[ RELATED: Convinced? Klinsmann’s personnel moves keyed US advance ]

A remarkable 45 players have been either eliminated or injured, so we’ll bump all our pre-rankings forward and add in 45 newcomers.

100. Jasper Cillessen, Netherlands

99. Fabian Johnson, United States

98. Joel Campbell, Costa Rica

97. Ogenyi Onazi, Nigeria

96. Emmanuel Emenike, Nigeria

95. Dimitris Salpingidis, Greece

94. Hector Herrara, Mexico

source: AP

93. Olivier Giroud, France

92. Teofilo Gutierrez, Colombia

91. Islam Slimani, Algeria

90. Ahmed Musa, Nigeria

89. Sofiane Feghouli, Algeria

88. Sergio Romero, Argentina

87. Stefan De Vrij, Netherlands

86. Gary Medel, Chile

85. Marcelo, Brazil

84. Pablo Armero, Colombia

83. Granit Xhaka, Switzerland

82. Andres Guardado, Mexico

81. Daniel van Buyten, Belgium

80. Gonzalo Jara, Chile

79. Kevin de Bruyne, Belgium

78. Mathieu Valbuena, France

77. Matt Besler, United States

76. David Ospina, Colombia

75. Jan Vertonghen, Belgium

74. Fred, Brazil

73. Fernando Gago, Argentina

72. Chares Aranguiz, Chile

71. Eduardo Vargas, Chile

source: AP70. Dries Mertens, Belgium

69. Vincent Enyeama, Nigeria

68.  Javier Mascherano, Argentina

67. Mamadou Sakho, France

66. Yeltsin Tejeda, Costa Rica

65. Juan Cuadrado, Colombia

64. Memphis Depay, Netherlands

63. Claudio Bravo, Chile

62. Jermaine Jones, United States

61. Giorgos Karagounis, Greece

60. Yeltsin Tejeda, Costa Rica

59. Angel Di Maria, Argentina

58. Mats Hummels, Germany

57. Daley Blind, Netherlands

56. Guillermo Ochoa, Mexico

————————————-

55. Rafa Marquez, Mexico

54. Diego Benaglio, Switzerland

source: AP53. Bryan Ruiz, Costa Rica

52. Sokratis Papastathopoulos, Greece

51. Madjid Bougherra, Algeria

50. Emmanuel Emenike, Nigeria

49. Clint Dempsey, United States

48. Ezekial Lavezzi, Argentina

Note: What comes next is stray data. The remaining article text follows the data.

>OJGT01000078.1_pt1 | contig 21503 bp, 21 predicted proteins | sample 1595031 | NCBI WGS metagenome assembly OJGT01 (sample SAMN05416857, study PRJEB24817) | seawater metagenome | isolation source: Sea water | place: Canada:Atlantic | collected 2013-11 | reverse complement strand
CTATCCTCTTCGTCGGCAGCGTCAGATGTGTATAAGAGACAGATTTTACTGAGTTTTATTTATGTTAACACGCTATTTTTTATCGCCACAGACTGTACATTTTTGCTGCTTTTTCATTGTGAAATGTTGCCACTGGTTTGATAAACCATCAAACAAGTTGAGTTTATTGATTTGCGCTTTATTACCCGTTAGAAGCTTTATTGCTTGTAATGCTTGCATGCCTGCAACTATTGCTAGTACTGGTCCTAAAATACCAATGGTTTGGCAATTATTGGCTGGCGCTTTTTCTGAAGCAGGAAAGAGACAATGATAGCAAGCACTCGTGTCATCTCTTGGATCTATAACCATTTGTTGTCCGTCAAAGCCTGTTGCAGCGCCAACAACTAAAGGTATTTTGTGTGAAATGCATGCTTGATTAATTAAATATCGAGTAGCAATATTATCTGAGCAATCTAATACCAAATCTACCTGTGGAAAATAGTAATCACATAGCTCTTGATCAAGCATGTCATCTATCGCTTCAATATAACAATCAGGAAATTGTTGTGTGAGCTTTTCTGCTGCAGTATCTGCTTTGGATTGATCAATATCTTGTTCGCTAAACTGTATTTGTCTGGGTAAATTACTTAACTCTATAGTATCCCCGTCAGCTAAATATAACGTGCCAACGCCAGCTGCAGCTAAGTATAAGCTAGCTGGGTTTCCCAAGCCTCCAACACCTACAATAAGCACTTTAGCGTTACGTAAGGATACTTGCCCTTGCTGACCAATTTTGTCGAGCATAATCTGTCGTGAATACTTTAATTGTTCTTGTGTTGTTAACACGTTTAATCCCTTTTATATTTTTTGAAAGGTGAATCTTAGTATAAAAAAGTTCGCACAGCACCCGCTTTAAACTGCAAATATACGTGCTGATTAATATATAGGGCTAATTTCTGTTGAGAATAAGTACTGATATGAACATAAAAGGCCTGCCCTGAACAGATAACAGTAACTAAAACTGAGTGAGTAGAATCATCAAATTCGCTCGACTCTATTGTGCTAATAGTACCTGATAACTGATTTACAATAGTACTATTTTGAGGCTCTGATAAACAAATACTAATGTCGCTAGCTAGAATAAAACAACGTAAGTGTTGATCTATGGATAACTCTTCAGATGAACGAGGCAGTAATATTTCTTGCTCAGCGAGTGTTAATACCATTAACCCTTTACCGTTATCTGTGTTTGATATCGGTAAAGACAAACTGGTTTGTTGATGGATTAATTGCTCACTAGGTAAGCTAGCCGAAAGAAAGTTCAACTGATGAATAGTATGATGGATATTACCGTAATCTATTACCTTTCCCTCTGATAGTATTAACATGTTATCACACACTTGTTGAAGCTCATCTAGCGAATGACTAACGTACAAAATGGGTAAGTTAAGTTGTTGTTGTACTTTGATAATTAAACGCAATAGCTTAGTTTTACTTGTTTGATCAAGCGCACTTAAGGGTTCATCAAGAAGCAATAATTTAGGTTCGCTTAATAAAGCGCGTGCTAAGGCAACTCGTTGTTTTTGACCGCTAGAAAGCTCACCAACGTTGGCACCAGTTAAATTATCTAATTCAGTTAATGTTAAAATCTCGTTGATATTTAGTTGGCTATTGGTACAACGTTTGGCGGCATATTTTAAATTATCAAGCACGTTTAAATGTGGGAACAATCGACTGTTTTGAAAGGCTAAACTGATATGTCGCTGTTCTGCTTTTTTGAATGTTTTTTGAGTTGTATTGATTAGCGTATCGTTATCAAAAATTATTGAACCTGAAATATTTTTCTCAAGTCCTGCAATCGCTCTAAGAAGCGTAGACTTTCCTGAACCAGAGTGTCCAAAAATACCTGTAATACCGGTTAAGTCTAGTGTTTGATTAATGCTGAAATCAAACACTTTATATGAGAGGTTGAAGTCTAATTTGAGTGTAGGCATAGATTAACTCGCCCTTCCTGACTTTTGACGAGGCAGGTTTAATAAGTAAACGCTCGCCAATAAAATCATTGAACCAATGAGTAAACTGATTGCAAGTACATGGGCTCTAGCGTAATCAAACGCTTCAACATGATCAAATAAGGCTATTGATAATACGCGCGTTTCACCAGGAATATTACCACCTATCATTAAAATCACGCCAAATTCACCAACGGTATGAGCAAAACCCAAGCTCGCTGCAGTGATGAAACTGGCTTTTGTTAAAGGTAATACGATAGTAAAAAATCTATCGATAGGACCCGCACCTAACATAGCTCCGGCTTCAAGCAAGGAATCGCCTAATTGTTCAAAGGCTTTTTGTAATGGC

47. Xherdan Shaqiri, Switzerland

46. John Obi Mikel, Nigeria

45. Fabio Coentrao, Portugal

44. Thomas Muller, Germany

43. Diego Forlan, Uruguay

42. Bastian Schweinsteiger, Germany

41. Diego Godin, Uruguay

40. Vasilis Torosidis, Greece

39. Jackson Martinez, Colombia

38. Stephan Lichsteiner, Switzerland

37. Blaise Matuidi, France

36. Thibault Courtois, Belgium

35. Gokhan Inler, Switzerland

source: AP34. Oribe Peralta, Mexico

33. Michael Bradley, United States

32. Mario Gotze, Germany

31. Dirk Kuyt, Netherlands

30. James Rodriguez, Colombia

29. Paul Pogba, France

28. Marco Reus, Germany

27. Gonzalo Higuain, Argentina

26. Tim Howard, United States

25. Hugo Lloris, France

24. Oscar, Brazil

23. Javier Hernandez, Mexico

22. Per Mertesacker, Germany

21. Romelu Lukaku, Belgium

20. Dani Alves, Brazil

19. Alexis Sanchez, Chile

18. Karim Benzema, France

17. David Luiz, Brazil

16. Pablo Zabaleta, Argentina

source: Getty Images15. Neymar, Brazil

14. Radamel Falcao, Colombia

13. Toni Kroos, Germany

12. Wesley Sneijder, Netherlands

11. Mesut Ozil, Germany

10. Arturo Vidal, Chile

9. Thiago Silva, Brazil

8. Manuel Neuer, Germany

7. Edinson Cavani, Uruguay

6. Philipp Lahm, Germany

5. Vincent Kompany, Belgium

4. Arjen Robben, Netherlands

3. Eden Hazard, Belgium

2. Robin van Persie, Netherlands

1. Lionel Messi, Argentina

 

Odemwingie’s goal holds up as Nigeria eliminates Bosnia and Herzegovina

Leave a comment